Marx similarly sees the system of capitalism as unsustainable, but he is less hopeful for its inevitable demise. He believes that capitalism is a race to the bottom, where the only time that the workers can improve their “material position” is when they sacrifice their “social position” instead, as the “social gulf that divides [them] from the capitalist has widened” (Marx 211). According to Marx, the working class would never be able to improve their situation without furthering the divide between the classes and putting them further under the reign of the wealthy. In his mind, the divide would eventually become so large that the working class would no longer be able to support the weight of the system, and the system would inevitably collapse in on itself. In this way, both Douglass and Marx see the unsustainable nature of their economic systems, but they differ in how they see the inevitable
Marx sees this exploitation as conflict, a conflict of interest as the proletariat or working-class produce the wealth but only receive a wage. This wage is only a small percentage of the wealth or value they produce. This value according to Marx is the surplus value, this is the value over what the proletariat receives as wages. This surplus value again for Marx is where the exploitation lies as the proletariat will always be exploited. Capitalism makes the working class into a class of exploited workers.
Capitalism polarizes a society economically: the very rich and the very poor. Capitalism creates large scale economic inequality which, in turn, can engender grievances among members of a society fueled by the haves and not haves. Capitalists argue that, open/free market provides the opportunity for anyone to freely compete and pursue their desired choices; however, the religious moral argument castigates the capitalist economic order mainly because of the moral implications for members of a society as a whole. Greed – natural or nurtured – obliges individuals to accumulate excessive wealth. These patterns can be clearly observed in the capitalist economic environment where persons with higher economic capital dominate persons with lower capital.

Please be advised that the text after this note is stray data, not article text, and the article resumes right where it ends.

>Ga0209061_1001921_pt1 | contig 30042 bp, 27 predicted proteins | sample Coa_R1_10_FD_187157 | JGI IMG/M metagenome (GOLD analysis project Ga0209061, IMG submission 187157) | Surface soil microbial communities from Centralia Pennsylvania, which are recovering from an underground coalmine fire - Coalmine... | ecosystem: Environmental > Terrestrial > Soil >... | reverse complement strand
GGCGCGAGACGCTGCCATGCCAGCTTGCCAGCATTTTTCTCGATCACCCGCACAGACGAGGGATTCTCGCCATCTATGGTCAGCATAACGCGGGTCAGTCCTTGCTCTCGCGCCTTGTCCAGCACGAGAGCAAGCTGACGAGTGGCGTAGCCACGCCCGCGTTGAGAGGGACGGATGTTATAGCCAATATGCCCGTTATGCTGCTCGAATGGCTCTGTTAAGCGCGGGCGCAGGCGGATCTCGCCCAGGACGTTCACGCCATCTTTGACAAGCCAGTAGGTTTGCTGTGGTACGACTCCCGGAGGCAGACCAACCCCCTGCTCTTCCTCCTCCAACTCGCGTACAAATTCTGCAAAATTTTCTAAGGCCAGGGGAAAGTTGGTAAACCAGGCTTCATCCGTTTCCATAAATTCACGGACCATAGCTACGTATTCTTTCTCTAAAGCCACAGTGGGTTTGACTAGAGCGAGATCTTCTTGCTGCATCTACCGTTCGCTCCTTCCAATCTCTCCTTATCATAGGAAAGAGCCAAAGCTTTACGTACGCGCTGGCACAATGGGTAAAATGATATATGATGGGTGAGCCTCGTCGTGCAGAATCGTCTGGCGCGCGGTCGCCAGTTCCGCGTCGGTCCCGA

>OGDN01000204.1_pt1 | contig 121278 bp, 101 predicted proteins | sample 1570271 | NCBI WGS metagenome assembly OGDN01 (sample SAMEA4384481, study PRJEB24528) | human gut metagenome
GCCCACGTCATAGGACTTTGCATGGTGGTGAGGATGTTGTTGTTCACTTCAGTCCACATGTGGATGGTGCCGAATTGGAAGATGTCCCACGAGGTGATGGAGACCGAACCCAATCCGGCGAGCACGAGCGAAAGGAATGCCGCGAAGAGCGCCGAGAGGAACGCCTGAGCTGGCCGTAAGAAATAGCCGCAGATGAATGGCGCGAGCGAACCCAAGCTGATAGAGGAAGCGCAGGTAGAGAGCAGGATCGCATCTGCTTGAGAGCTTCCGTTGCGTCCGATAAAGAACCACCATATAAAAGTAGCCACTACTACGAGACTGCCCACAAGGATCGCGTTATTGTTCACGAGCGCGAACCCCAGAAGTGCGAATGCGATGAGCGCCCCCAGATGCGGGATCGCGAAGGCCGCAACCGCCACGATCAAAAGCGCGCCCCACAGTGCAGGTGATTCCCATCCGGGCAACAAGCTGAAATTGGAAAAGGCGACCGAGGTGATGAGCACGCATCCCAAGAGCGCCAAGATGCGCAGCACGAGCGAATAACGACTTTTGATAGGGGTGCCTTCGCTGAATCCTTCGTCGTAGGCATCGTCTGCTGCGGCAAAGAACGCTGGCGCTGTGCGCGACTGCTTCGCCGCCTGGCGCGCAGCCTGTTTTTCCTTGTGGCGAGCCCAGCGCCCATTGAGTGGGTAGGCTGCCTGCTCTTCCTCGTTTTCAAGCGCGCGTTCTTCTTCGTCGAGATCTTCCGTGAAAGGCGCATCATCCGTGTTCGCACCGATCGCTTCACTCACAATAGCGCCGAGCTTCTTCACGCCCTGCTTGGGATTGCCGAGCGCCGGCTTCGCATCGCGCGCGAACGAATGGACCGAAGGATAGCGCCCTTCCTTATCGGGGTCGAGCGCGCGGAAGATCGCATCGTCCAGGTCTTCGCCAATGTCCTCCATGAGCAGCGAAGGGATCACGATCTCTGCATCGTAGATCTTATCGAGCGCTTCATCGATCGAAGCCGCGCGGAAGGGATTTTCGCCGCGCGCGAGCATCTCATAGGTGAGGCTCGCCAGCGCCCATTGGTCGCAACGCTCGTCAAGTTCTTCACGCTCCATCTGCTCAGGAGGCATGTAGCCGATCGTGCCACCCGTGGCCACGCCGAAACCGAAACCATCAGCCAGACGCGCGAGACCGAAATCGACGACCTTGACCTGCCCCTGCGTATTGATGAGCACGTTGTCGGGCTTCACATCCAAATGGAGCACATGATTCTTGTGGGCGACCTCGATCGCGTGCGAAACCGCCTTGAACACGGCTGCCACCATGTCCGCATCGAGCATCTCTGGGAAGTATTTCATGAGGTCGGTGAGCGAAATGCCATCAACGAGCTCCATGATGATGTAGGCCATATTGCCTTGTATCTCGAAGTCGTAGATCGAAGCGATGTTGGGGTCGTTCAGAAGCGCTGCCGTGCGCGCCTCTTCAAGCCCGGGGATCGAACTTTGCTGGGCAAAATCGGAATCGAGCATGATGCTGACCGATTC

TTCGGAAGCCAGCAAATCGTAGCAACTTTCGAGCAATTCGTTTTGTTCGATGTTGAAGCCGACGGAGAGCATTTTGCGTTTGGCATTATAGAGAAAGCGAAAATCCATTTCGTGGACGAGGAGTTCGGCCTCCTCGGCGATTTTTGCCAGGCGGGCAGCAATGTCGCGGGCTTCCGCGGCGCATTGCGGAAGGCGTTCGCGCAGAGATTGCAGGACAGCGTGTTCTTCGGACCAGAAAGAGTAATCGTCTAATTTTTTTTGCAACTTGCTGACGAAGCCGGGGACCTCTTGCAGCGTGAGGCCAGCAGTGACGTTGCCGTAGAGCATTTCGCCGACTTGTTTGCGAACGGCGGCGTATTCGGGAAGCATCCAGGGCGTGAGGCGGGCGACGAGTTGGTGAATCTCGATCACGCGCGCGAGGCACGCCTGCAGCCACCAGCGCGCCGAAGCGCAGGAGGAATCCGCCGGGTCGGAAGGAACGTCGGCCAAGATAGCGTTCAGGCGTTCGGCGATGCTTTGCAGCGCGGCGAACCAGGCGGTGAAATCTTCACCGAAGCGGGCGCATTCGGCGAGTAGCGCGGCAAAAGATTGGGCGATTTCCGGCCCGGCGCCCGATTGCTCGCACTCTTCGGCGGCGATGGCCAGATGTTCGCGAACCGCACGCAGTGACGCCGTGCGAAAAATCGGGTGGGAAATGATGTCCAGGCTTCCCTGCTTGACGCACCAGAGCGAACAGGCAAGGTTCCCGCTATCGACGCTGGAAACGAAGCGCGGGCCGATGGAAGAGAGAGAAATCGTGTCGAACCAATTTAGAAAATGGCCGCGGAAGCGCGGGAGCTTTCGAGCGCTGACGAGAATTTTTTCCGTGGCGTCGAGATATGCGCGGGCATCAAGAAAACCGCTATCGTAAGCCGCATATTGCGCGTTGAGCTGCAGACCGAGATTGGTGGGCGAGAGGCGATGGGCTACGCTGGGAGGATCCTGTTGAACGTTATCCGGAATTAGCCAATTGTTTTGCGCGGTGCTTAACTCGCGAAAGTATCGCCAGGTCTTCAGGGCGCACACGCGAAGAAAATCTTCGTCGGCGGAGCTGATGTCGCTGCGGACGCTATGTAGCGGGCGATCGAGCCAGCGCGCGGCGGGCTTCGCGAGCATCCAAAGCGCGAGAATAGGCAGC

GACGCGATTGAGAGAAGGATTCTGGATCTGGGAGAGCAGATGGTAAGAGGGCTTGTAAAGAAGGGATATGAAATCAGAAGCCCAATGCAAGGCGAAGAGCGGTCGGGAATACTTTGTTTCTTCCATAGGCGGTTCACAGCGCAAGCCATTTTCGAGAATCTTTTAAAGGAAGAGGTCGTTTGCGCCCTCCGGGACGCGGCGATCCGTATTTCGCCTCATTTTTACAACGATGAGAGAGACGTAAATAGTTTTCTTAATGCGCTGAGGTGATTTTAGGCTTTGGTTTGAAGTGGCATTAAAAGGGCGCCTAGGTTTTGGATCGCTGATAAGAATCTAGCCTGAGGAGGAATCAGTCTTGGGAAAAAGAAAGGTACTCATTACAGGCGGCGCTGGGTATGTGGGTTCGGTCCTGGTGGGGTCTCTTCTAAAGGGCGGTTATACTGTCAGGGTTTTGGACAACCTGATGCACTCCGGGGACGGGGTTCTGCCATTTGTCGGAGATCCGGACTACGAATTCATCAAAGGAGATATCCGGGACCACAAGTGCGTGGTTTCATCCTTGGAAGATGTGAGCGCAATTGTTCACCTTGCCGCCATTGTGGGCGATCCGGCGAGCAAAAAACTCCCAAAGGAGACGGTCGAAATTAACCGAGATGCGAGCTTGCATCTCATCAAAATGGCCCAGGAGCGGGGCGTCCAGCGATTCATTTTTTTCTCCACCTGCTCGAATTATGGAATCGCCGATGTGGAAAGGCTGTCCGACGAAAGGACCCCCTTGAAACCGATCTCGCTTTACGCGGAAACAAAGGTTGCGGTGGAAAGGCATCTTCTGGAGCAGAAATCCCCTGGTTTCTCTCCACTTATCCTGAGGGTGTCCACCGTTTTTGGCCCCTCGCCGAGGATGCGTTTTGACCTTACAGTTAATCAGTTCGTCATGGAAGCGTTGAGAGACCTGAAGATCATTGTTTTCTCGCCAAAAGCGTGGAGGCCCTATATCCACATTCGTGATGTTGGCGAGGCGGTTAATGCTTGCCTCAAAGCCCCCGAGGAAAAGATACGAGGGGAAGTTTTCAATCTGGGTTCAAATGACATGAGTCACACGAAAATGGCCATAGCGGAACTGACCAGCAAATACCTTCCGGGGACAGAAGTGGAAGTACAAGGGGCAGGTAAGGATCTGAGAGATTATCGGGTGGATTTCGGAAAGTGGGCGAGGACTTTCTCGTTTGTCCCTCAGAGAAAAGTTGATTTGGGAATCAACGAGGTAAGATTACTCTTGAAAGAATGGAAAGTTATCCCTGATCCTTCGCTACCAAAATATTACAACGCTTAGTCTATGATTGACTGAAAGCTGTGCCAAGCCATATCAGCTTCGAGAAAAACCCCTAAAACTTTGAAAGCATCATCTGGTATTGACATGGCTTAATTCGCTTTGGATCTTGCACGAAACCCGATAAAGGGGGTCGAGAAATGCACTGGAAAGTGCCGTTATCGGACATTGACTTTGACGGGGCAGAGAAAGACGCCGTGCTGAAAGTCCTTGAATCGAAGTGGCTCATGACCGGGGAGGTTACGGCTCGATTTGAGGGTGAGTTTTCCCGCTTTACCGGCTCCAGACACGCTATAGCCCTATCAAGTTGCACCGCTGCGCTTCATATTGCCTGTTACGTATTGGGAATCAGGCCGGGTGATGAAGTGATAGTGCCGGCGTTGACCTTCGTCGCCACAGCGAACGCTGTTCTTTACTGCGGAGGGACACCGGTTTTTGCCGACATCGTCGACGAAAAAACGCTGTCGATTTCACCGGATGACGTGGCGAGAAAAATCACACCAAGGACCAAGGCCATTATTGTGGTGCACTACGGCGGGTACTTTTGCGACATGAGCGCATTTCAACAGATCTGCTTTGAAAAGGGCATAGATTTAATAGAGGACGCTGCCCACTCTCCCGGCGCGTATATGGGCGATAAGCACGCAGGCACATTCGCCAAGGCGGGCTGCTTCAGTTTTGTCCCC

Capitalism is built on the existence of private firms, where in Karl Marx’s opinion, the income generated is a result of the exploitation of workers. In private firms, workers do not own factors of production and Marx believed that this would inevitably lead to the alienation of workers from their environment and themselves. Unlike in traditional societies, where workers gain satisfaction from creating products of their own chosen specialized fields, in the current context, workers see their work merely as a form of survival. Marx believed that in a capitalistic economy, the rich have power over the middle and lower income classes and that the oppression of the middle and lower classes by minimizing wages to reducing cost of production, will eventually lead to a revolution against the rich and hence resulting in the economy producing products for the needs of the general mass rather than for boosting profits. (Marx, K., & Engels, F. 1948)
It doesn’t take into account the expenditure of brain and muscle power which actually constitute the labour until he is set to work. In capitalism the labour contract is legally limited or terminable or both. This shows the fact that the labour is indeed selling himself. Now since the labour power is a commodity it will have a value like another